December 19, 2013, Denver, Colorado:
Deepa & Rupa: A Fairy Tale From India, India's first animation mixed with live action is to be publicly screened at University of Utah, Salt Lake City, where its creator Manick Sorcar is invited to be a guest speaker. The formal invitation came from the Department of Languages and Literature of the university, and it is scheduled to take place on April 7, 2014.
Two scenes from "Deepa and Rupa": (Left) Rupa picks up water from the well for a thirsty Mr. Horse.
(Right) "Is this good enough Mr. Banyan?" asks Rupa, after she sweeps the ground at his request.
Deepa and Rupa: A Fairy Tale from India (created in 1990) was Sorcar’s first full-length video production during an era when computer animation was still at its early stage. What started off as a venture to teach his two US-born daughters about their Indian heritage turned into a colorful, dazzling animation skillfully weaved with live action for the children of the world to enjoy. The attempt to close the cultural gap at home, became a cultural bridge between East and West.
(Left) Manick Sorcar and daughter Piya with Gerald Goldberg,
president of the
International Film and TV Festival of New York, 1991,
(Right) John Hickenlooper, Honorable Governor of Colorado
Since its premiere on September 13, 1990 at the Rocky Mountain PBS station of Denver, it has been shown in many parts of the world including Great Britain, Canada, and India, where it was nationally telecast by Doordarshan. It received a host of awards at international film festivals including the Gold Plaque at Chicago International film festival; a Golden Eagle from CINE, Washington, DC; the Silver and Bronze medals at New York Festivals and nomination for three Heartland Regional Emmy Awards, to name a few. The press and media showered with rave reviews, and it became a popular multicultural video at elementary schools. At the PBS station of Denver, in 2014 this will be the 25th year in a row where this and other animation of Sorcar will be telecast in the Holiday Season.
The low-budget film utilized the talents of family members and friends at no compromise in the quality of production. Sorcar put endless hours to prepare the story board, draw many of the cells in traditional manner and marry them with computer generated frames for animation. The shooting took place at a local professional studio. The labor of love of three years ultimately came to a fruition and became an all time classic.
Memorable Reviews from the Nineties...
The Denver Post wrote:
"Television is not always the sterile, corporate, slick medium we love to knock. Occasionally, a home-grown, family project slips through and humanizes the machine...Deepa & Rupa is one such production..."
Boulder's Daily Camera selected it as one of the TV's "Best Bets Tonight" and wrote:
"... Comparing Sorcar's results with tape and computer to those more traditional animations seen on Saturday mornings, he just about could be Hanna-Barbera".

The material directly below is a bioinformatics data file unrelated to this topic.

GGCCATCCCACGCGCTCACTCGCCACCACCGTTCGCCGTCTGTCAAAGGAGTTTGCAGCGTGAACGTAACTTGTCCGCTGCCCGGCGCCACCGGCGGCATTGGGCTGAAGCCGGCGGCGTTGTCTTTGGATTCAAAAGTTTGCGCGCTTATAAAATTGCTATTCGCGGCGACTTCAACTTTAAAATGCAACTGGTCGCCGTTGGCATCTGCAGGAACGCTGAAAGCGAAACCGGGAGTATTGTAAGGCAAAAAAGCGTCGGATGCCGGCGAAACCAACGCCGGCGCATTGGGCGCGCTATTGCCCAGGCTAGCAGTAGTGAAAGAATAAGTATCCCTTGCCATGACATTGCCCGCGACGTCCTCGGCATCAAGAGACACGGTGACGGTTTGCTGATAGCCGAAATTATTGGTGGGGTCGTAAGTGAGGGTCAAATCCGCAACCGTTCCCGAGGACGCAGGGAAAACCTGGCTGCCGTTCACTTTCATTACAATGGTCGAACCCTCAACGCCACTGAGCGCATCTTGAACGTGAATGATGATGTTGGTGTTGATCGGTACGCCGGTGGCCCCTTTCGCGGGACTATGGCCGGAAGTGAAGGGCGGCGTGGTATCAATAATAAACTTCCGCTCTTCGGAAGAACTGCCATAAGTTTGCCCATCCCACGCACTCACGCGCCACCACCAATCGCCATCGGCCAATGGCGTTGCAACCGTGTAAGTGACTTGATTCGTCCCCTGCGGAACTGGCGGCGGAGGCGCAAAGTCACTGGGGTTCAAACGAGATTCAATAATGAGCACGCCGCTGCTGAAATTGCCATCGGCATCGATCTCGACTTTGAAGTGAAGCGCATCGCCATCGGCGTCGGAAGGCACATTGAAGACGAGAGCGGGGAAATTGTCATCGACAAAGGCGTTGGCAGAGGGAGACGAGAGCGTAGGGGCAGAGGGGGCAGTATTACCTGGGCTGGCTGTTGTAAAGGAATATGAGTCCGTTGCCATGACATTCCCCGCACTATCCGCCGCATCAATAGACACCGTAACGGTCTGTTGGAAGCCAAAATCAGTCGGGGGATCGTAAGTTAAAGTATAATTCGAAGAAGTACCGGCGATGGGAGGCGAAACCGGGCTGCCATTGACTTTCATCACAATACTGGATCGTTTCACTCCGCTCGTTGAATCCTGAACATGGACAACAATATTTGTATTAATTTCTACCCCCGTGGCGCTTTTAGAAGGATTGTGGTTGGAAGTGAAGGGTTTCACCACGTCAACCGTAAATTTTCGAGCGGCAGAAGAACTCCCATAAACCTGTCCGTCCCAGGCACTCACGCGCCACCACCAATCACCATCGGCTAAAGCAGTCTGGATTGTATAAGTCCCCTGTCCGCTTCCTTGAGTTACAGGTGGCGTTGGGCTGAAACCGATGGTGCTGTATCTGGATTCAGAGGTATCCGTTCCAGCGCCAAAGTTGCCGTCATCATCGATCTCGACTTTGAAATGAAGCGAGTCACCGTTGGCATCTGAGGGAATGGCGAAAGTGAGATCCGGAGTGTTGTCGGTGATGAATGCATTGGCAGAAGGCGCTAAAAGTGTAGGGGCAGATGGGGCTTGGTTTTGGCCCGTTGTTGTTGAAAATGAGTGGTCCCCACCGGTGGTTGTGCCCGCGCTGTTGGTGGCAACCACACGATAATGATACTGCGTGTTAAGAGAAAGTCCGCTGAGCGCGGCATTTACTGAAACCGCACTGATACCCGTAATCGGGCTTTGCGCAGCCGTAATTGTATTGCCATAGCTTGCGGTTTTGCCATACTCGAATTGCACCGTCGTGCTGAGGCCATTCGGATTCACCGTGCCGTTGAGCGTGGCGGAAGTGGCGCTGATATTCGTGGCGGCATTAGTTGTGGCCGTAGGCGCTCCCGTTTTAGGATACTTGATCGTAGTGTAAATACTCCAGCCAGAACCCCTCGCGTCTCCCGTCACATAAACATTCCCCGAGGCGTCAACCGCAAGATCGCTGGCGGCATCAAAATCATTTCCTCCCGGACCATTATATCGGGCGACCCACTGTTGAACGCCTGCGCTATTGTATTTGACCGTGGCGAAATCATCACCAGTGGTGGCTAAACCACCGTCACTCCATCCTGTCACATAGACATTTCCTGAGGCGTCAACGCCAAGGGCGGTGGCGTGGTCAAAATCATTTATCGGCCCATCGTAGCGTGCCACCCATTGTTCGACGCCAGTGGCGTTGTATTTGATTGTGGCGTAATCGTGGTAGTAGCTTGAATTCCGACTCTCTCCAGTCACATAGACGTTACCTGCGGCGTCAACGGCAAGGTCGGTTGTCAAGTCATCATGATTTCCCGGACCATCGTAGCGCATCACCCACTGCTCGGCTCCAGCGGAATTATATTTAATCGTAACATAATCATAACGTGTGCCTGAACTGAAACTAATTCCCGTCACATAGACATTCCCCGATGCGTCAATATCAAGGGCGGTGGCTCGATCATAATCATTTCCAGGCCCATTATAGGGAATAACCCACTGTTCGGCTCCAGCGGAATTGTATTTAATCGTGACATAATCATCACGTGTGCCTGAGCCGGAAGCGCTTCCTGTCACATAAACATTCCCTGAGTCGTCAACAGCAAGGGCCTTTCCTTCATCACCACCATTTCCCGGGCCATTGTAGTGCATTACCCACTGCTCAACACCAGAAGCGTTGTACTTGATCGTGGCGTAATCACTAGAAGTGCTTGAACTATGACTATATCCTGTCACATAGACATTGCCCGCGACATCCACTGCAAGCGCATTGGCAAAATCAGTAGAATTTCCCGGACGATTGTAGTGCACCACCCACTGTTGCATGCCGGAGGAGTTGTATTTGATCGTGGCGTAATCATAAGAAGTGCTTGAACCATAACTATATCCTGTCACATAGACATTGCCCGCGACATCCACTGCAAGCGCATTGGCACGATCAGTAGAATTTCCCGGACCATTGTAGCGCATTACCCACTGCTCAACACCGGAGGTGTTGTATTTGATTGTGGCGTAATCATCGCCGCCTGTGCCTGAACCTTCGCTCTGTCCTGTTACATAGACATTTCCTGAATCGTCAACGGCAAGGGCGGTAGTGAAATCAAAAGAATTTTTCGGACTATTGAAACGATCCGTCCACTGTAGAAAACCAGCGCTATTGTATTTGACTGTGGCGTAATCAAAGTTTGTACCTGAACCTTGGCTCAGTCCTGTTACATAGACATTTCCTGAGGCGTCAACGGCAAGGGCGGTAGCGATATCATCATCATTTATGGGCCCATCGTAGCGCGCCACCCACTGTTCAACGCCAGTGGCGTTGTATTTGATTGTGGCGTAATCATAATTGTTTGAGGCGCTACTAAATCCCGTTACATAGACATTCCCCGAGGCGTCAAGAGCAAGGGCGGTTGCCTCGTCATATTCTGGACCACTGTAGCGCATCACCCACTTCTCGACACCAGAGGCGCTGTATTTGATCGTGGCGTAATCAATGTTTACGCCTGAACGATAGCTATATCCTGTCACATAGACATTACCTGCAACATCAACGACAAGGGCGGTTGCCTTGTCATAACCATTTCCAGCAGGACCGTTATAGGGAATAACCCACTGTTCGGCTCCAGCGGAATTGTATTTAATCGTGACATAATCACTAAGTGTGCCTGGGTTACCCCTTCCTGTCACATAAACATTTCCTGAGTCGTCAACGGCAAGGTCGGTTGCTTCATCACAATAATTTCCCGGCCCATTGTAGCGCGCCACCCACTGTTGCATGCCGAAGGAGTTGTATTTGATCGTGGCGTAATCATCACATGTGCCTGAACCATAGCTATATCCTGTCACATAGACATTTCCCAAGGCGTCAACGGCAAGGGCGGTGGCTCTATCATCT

In covering the award-news Rocky Mountain News wrote:
" A fairy tale ending for Golden producer...Deepa & Rupa: A Fairy Tale from India received the Gold Plaque at the 26th Annual Chicago International Film and TV Festival in the Children's Television Program category. The video also has won a Silver and a Bronze Medal at the 33rd Annual International Film and TV Festival of New York. In a head-to-head competition, it topped the Children's Workshop's Sesame Street and Hanna Barbera's The Greatest Adventure at the latter event".
Channel Six, KRMA-TV of Denver wrote to Sorcar:
"Your marvelous combination of animation and live action certainly matches the best quality productions shown on either commercial or public television in this country. When your original music and lovely costumes are added, the result is a very creative and entertaining program for children and parents alike".
In their review of the film, Cherry Creek Schools wrote:
"This film is a very positive reflection on Indian philosophy and would be a rich addition to a school district's multicultural resource library"
"The Link", Indo-Canadian Community newspaper gave rave reviews of the film. Recognizing its creator was the son of the legendary magician P. C. Sorcar, it wrote "The son of a legendary figure continues to spread stardust in a hi-tech manner".
"Anandolok" magazine of the Aanandabazar Patrika group, India, wrote, "It's specialty is in the unique mix of hand-drawn scenes and animated characters flawlessly with the action of the live-actors...there is no doubt, this is the first of its kind ever produced in Indian history"
The Video Rating Guide for Libraries (Vol. 3, NO.1) of the USA gave it a Four Star rating ("Excellent"), and the KCET Magazine of the Public Television for Southern and Central California printed a color picture of the show and called it a "Charming fairy tale from India".
And a Review from 2010...
In 2010 , in the Foreword of the book "East meets West: The Animation of Manick Sorcar" by Wendy Luna, then the Mayor of Denver (now the Honorable Governor of Colorado) wrote:
"It is a tribute to Manick Sorcar, whose animation for the last two decades has both entertained and educated us about India, her culture, her people - all together, a true cultural bridge between East and West, which has made Denver, the United States and India proud".